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Guynn 1 Austin S. Guynn Intro to Archaeology Prof.

Griffiths JR Staffordshire Hoard I chose the archaeological site Staffordshire Hoard which is the largest finding of Anglo-Saxon gold ( After getting written consent from the farmer, Terry Herbert, an amateur metal detectorist stumbled across the find of a lifetime. Herbert reported his find the Portable Antiquates Scheme and the dig was led by Ian Wykes and Steve Dean ( I chose this site because I find it fascinating because of its proximity to a highway as seen in (fig 1), and that an amateur metal detectorist made the discovery. It makes me wonder what other treasures are waiting to be found. What I want to learn is if there is more treasure on the land and how it all got there.
(Fig 1)

Terry Herbert located the material evidence with a metal detector. After reporting his finds, an archaeological dig, which was funded by English Heritage and the Staffordshire County Council, began. On July 22, 2009 archaeologists dug a 1meter square test pit and found gold, the test pit was widened to 2 square meters (Fig 2). It was concluded that the hoard was contained in the

ploughsoil through further test holes ( The site was gridded at a 20-meter square and divided out by 1-meter squares with the 2-meter square test pit in the middle ( The excavation was done with hand

Guynn 2
(Fig 2)

spits; find number and grid number recorded each find in the grid. During the dig all information was recorded from the site by videography, photography, and written record keeping. Due to the high value of the artifacts, at the end of each day of the dig, all the finds were taken off site and stored at the University of

Birmingham or the Birmingham Museum and Art Gallery, along with 24-hour security on site. Initially at the beginning of the dig, each cubic meter of the soil was bagged to be wet sieved but was abandoned because of slow progress due to wet soil clay and low water pressure. The excavation continued with hand spits and was rigorously tested with metal detectors. Roughly 4,000 artifacts were retrieved from 155-meter squares, most of the artifacts were gold and silver and appeared to be a sort of war souvenir. No female related artifacts were found, and some of the pieces looked as if it was torn off another object. The artifacts appear to be from the late sixth to the early eighth century A.D ( It is hypothesized that the hoard was buried in a box or sack, the reasons for the scattering was due to the plowing of the land. I hypothesize that the gold and silver was buried for safekeeping, it makes me think of the outlaws of the Wild West and how they would burry their loot for safekeeping. Out side of safekeeping, it could have been buried for religious reason or in a burial ritual.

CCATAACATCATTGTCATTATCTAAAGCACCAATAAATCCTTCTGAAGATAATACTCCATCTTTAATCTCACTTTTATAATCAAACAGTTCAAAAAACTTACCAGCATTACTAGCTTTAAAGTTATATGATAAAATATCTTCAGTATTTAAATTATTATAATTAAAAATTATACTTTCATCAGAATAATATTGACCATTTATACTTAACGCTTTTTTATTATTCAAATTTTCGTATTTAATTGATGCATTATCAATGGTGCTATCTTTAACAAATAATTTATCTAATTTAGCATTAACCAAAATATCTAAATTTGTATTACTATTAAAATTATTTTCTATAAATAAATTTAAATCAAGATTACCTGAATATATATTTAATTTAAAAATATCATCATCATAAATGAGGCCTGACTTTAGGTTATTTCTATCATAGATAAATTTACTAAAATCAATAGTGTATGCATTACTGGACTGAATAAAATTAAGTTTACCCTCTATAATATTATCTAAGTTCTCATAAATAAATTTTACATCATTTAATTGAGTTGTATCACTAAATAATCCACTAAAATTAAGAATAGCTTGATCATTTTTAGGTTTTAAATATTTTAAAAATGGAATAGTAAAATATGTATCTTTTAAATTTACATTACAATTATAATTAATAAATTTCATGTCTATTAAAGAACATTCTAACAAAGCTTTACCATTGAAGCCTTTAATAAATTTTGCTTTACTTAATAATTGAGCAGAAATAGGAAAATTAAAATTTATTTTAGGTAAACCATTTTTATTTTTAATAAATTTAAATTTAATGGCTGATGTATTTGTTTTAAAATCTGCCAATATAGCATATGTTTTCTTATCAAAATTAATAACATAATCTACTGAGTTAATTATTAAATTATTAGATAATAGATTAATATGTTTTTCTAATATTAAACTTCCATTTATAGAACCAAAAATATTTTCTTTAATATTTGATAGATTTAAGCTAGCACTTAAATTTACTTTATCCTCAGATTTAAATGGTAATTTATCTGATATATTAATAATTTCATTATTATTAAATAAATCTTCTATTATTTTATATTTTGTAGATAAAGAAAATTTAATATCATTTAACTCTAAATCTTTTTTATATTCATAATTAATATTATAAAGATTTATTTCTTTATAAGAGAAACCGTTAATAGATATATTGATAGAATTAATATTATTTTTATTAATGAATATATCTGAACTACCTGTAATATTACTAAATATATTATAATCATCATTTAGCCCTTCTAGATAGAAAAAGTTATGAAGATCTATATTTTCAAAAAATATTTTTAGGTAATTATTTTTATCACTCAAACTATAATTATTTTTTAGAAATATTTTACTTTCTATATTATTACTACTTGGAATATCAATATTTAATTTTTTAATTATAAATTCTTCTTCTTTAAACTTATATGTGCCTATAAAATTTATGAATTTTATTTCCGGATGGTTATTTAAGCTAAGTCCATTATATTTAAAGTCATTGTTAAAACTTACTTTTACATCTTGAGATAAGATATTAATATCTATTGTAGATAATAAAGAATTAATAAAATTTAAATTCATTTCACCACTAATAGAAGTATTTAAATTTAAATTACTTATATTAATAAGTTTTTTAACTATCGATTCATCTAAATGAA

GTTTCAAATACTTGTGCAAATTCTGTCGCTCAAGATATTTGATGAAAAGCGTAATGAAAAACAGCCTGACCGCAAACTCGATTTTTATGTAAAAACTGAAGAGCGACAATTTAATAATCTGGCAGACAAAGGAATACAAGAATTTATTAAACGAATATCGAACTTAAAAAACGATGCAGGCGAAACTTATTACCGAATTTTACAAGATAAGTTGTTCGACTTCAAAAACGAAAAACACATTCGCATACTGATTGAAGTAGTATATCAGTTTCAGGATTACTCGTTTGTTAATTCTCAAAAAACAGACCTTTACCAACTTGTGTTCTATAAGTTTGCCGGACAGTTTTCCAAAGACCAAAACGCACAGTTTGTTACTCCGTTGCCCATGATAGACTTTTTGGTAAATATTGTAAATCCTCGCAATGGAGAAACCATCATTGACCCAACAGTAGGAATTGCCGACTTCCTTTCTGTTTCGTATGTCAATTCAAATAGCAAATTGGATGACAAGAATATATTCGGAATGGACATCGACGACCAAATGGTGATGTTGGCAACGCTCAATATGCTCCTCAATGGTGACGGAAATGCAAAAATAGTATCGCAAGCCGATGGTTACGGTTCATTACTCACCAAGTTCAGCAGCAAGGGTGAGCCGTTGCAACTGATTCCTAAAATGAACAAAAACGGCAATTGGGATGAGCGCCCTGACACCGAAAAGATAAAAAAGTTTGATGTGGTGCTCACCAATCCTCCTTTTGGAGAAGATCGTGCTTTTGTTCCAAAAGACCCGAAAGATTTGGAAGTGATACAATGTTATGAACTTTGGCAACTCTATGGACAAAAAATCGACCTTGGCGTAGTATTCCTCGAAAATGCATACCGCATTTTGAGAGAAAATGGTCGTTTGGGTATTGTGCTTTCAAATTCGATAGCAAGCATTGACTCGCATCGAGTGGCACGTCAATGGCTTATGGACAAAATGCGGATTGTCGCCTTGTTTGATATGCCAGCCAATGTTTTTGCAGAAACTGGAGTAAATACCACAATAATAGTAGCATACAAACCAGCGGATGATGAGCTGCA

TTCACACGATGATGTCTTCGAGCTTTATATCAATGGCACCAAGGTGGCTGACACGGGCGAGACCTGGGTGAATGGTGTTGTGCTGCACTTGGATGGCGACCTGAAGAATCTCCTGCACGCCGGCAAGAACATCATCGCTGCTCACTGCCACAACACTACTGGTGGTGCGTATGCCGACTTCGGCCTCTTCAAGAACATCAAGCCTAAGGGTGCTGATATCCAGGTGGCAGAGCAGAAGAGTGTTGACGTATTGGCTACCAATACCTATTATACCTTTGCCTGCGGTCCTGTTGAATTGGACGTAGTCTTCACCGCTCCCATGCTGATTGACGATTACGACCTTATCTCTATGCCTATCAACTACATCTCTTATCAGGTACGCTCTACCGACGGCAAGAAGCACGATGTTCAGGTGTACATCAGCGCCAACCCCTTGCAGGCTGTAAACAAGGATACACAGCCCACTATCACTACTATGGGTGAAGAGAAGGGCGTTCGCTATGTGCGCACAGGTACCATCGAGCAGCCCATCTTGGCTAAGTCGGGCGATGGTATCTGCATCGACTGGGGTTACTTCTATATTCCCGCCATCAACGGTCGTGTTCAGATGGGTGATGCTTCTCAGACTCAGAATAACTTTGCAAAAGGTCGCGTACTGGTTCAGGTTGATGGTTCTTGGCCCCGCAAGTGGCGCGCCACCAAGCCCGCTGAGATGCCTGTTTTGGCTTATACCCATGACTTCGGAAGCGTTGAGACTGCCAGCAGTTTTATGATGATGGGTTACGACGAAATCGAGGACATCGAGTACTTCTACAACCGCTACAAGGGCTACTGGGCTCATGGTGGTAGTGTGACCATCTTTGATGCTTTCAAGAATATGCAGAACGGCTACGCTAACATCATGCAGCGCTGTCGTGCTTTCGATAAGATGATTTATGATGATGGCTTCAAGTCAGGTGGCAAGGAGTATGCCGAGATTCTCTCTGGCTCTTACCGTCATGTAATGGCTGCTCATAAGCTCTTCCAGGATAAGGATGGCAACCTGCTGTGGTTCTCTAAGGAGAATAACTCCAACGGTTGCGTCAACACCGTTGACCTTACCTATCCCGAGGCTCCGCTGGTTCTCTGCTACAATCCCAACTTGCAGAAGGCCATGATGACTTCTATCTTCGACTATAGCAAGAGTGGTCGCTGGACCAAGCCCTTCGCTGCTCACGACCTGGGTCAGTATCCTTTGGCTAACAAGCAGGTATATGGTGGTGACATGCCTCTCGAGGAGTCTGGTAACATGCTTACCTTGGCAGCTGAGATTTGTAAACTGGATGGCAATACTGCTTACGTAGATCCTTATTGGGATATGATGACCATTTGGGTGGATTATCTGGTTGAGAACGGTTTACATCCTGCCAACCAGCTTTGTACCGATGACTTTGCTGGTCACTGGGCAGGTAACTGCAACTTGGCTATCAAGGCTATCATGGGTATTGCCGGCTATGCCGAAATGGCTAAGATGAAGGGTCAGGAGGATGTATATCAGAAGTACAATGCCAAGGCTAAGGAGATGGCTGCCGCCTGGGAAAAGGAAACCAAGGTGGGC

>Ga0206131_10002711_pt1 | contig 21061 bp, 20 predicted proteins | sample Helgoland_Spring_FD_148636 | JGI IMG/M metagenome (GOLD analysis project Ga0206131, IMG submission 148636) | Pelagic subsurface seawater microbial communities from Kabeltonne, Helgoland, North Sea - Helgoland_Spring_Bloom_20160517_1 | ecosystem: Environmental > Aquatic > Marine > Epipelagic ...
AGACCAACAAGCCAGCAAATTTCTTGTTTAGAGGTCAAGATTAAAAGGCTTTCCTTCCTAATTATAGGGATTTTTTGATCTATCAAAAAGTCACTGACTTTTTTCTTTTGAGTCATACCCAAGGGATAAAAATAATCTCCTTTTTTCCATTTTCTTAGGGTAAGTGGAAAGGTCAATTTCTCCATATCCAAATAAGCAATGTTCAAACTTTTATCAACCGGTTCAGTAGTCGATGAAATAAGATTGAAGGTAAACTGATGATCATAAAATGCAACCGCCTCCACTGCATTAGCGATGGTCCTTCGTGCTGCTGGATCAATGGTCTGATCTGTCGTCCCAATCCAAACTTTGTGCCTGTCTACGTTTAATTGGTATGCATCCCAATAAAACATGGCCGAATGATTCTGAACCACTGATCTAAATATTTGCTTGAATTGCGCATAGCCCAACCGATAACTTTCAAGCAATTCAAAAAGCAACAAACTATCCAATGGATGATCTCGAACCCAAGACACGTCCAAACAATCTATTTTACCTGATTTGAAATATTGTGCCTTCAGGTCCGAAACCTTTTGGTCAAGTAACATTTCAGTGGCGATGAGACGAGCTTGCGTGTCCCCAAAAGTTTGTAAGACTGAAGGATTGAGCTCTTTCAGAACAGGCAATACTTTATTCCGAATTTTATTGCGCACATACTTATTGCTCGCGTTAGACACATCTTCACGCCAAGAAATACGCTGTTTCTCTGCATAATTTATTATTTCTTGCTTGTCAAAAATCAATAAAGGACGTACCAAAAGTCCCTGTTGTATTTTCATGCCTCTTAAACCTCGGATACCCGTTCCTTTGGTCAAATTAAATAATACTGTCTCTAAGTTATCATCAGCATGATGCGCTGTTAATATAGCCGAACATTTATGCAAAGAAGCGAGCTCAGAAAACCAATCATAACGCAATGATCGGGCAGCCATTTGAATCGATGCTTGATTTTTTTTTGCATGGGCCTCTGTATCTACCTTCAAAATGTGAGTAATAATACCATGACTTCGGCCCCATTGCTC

Guynn 3 The artifacts appear to be from the Anglo-Saxon era because of the type and style of artifacts including the material. All the artifacts seemed to be related and the culture did not change. I think it did not change because it was a site of a homestead or town, it was a site of a single or few events and the artifacts were deliberately left there.

Guynn 4 Works Cited Fig 1. "Staffordshire Hoard." Staffordshire Hoard. N.p., n.d. Web. 26 Feb. 2014. <>. Fig 2. "Staffordshire Hoard." Staffordshire Hoard. N.p., n.d. Web. 26 Feb. 2014. <>. The Staffordshire Hoard Fieldwork, 2009-2010- The Symposium Portable Antiquities Scheme. N.P., n.d. Web 24 Feb 2014. < "Staffordshire Hoard." Staffordshire Hoard. N.p., n.d. Web. 26 Feb. 2014. <>.